Underground powerhouse: Canada’s vast soil carbon stores
Canada’s vast soil carbon stores
Canada’s vast soil carbon stores
By Emily Jerome, National Environmental Treasure
New research shows there’s a vast amount of carbon buried in Canada’s soil. It has implications for climate action and protected areas.
Thick stands of boreal forest and ancient old-growth canopies often come to mind when thinking about carbon-rich ecosystems. But, it turns out that soil is the unsung hero of carbon storage in Canada. At the UN Climate Change Conference (COP26) in Glasgow Scotland, WWF-Canada, in partnership with McMaster University (Hamilton, Ontario), announced astonishing new findings that show there’s far more carbon buried in Canadian soil than previously estimated. This has implications for Canada’s climate targets, protected areas and peatlands.
Over the course of two years, researchers used a combination of satellite imagery, field measurements and a computer algorithm to determine that 405 billion tonnes of carbon are stored throughout Canada. To put this number into perspective, it’s equivalent to approximately 30 years of greenhouse gas emissions due to human activity. Of all the carbon residing in Canada, 95% is found within the top metre of soil with the remaining amount stored in plant material including trees. This means that soil contains between 8 to 28 times more carbon than plants.
The link between soil carbon hotspots and peatlands
Manitoba and Ontario claim first and second place for soil carbon by a generous margin, thanks to the Hudson and James Bay Lowlands located within the borders of these two provinces. Not only is the Hudson and James Bay Lowlands the largest peatland complex in Canada, but it’s also the second-largest in the world. Composed of a thick layer of partially decomposed plants, peatlands store five times more carbon than the Amazon rainforest and twice as much carbon as forests worldwide. But, this important peatland system is located within the Ring of Fire where mineral mining projects threaten to disturb these sensitive ecosystems.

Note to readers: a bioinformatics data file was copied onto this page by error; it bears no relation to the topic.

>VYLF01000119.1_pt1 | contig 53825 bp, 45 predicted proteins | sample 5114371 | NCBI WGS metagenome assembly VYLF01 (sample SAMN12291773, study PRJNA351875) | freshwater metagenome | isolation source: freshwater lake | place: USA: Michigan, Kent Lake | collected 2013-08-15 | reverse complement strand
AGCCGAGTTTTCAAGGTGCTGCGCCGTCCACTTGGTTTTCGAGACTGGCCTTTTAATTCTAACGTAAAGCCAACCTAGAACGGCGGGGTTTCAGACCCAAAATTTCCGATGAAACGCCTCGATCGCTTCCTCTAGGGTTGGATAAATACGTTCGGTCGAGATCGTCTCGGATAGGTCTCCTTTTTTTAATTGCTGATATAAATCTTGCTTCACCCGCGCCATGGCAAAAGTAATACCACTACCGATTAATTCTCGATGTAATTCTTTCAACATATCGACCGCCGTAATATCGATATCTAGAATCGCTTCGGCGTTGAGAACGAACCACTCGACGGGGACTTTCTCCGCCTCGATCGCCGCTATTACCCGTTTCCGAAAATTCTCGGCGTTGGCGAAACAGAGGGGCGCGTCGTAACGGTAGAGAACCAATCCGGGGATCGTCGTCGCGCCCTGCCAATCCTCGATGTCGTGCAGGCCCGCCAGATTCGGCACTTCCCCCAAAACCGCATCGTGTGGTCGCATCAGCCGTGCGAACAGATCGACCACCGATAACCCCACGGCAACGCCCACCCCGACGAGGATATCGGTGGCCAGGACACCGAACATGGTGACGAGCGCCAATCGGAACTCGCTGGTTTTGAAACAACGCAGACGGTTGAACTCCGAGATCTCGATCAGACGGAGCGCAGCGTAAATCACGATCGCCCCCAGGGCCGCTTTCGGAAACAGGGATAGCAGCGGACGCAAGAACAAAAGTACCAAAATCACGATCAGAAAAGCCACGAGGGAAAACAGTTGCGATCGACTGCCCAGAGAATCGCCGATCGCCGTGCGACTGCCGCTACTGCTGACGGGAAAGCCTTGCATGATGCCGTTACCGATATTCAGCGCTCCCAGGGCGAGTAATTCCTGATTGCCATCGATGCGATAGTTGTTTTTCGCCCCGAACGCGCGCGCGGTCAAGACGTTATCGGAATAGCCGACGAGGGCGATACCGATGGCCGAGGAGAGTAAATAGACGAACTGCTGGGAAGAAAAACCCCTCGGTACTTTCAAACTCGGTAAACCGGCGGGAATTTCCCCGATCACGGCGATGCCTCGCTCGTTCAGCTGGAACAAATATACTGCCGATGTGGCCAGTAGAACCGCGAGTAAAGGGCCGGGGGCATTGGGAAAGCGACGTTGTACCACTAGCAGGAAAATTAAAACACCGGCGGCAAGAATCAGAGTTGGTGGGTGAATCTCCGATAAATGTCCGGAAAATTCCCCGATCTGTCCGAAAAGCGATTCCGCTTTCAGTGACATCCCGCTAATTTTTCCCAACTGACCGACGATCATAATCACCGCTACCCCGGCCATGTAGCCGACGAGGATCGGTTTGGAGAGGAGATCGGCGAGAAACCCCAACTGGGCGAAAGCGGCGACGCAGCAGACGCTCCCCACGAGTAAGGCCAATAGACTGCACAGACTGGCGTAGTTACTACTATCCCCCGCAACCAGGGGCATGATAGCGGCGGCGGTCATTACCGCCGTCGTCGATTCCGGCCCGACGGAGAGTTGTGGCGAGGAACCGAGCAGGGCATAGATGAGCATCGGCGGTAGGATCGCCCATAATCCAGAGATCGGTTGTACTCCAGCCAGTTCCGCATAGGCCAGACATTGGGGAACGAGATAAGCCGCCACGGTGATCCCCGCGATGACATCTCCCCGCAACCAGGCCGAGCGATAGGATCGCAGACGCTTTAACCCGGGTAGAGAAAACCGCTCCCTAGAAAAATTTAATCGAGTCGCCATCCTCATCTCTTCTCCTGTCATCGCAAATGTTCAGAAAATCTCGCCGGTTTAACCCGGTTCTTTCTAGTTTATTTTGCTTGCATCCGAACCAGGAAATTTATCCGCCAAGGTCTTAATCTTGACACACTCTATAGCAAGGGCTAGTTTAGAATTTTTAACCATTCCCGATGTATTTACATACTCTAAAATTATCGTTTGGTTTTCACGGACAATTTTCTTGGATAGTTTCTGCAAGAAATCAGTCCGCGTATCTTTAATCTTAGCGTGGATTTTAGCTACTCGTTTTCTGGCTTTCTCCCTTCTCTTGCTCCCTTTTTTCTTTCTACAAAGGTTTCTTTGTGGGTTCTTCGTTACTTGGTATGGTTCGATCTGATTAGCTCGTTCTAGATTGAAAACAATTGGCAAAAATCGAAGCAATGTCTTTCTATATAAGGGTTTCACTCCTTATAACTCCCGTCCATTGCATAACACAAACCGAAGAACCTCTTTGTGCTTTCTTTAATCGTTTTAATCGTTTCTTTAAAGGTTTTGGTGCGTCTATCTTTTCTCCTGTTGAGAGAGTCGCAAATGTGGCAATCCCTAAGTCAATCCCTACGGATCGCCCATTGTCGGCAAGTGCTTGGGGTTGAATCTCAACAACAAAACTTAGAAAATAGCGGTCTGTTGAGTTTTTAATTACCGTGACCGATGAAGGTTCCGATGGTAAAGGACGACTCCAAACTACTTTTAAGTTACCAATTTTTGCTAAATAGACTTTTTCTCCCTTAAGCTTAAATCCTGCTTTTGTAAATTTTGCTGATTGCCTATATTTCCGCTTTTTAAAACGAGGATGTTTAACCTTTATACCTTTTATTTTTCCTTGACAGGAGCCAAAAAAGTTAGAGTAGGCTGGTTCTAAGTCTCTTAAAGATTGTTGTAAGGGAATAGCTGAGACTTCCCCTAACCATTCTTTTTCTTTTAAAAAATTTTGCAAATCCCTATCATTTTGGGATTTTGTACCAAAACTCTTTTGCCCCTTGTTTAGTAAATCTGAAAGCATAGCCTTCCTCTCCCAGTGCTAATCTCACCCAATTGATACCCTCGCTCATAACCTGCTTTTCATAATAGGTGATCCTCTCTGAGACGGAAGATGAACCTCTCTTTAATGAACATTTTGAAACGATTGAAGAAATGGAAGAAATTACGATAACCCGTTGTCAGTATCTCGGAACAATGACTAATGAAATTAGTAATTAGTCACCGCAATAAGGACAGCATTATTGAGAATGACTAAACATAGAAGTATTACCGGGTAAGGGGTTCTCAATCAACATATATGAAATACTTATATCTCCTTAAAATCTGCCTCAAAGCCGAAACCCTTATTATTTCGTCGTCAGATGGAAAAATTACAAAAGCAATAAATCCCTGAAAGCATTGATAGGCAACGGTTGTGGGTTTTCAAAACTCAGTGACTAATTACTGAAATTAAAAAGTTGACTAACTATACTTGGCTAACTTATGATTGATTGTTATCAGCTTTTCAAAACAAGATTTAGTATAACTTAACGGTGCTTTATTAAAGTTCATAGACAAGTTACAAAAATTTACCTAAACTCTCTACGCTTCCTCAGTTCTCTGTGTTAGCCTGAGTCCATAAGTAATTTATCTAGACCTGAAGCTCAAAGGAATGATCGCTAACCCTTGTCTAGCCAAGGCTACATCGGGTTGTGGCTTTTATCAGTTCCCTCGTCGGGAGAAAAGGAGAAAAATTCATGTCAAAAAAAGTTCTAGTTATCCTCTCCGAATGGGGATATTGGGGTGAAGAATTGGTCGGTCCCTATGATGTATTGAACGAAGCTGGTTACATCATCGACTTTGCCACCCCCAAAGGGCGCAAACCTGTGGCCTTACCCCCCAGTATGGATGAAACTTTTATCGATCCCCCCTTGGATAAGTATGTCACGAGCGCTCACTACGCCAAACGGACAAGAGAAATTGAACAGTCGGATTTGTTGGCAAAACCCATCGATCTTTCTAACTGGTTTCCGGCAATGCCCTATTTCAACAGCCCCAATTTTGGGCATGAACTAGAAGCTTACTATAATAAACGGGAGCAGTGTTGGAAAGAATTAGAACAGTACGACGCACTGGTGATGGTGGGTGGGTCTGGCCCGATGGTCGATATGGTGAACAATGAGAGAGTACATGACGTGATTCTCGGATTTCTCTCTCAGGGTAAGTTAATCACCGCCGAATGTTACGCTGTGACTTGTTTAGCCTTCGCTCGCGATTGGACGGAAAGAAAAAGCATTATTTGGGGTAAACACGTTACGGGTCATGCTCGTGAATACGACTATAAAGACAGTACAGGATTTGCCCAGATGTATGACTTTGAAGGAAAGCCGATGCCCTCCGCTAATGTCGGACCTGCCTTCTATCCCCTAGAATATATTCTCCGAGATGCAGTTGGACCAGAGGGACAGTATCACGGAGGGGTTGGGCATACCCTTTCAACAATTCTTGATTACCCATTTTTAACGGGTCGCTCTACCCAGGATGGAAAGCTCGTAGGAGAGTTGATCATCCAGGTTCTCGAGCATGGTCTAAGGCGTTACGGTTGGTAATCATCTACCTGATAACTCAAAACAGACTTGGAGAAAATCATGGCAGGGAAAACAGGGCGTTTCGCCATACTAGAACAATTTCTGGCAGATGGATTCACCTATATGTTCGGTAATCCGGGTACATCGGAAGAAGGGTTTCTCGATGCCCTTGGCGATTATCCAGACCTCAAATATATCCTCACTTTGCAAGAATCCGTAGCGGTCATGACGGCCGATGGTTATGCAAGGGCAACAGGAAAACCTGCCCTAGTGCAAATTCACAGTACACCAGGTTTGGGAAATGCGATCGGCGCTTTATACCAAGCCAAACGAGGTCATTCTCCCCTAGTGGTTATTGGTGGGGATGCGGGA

To the far north, peatlands stretch throughout the Northwest Territories from the Mackenzie River delta to the southern grasslands. Here, soil carbon is locked into many of these peatlands by the frozen conditions of permafrost. According to the report, the climate crisis is expected to amplify permafrost thawing and increase peat fires. Both of which would result in vast amounts of carbon being released into the atmosphere, along with methane, a greenhouse gas that’s 25 times more potent than carbon dioxide.
Why do we need to protect soil carbon?
Integral to meeting Canada’s zero-emissions target and leading climate action is protecting and investing in nature-based climate solutions including carbon-dense ecosystems like peatlands. In fact, a 2021 study in Science Advances found that nature-based climate solutions could offset 11% of greenhouse gas emissions in Canada yearly. This means that protecting ecosystems like peatlands could provide one-third of the emissions reductions to meet 2030 targets in the Paris Agreement.
Many of these areas also have cultural value for Indigenous communities. As Vern Cheechoo, Director of Lands and Resources at the Mushkegowuk Council said about the Hudson and James Bay Lowlands, “These carbon-rich areas are known as the “breathing lands” to our Elders, and hold significant cultural value for the communities in the region.” The WWF Canada recommends the creation of a Carbon Guardians program to provide the opportunity for Indigenous communities to be involved in monitoring peatland areas.
Since carbon-rich areas have now been identified, this can help guide the creation of protected areas and Indigenous Protected and Conserved Areas (IPCAs). “Knowing where carbon is stored in Canada allows us to strategically protect and manage the right places,” said Megan Leslie, WWF-Canada President and CEO. Not only will this keep carbon in the ground, but it will also protect the biodiversity that relies on these ecosystems including at-risk species like caribou and whooping cranes. On a larger scale, increasing protected areas and IPCAs can help reach two important targets, (1) the 2019 federal government commitment to protecting 25% of land and water by 2025 and (2) the COP15 draft target of protecting 30% of land and water by 2030.
How can you help?
1. Contact the Minister of the Environment, Conservation and Parks with the Government of Ontario to express your support for protecting the Hudson and James Bay Lowlands. Email: firstname.lastname@example.org
2. Contact the Minister of Environment and Climate Change with the Government of Canada to express your support for creating protected areas and IPCAs in carbon-rich ecosystems. Email: Steven.Guilbeault@parl.gc.ca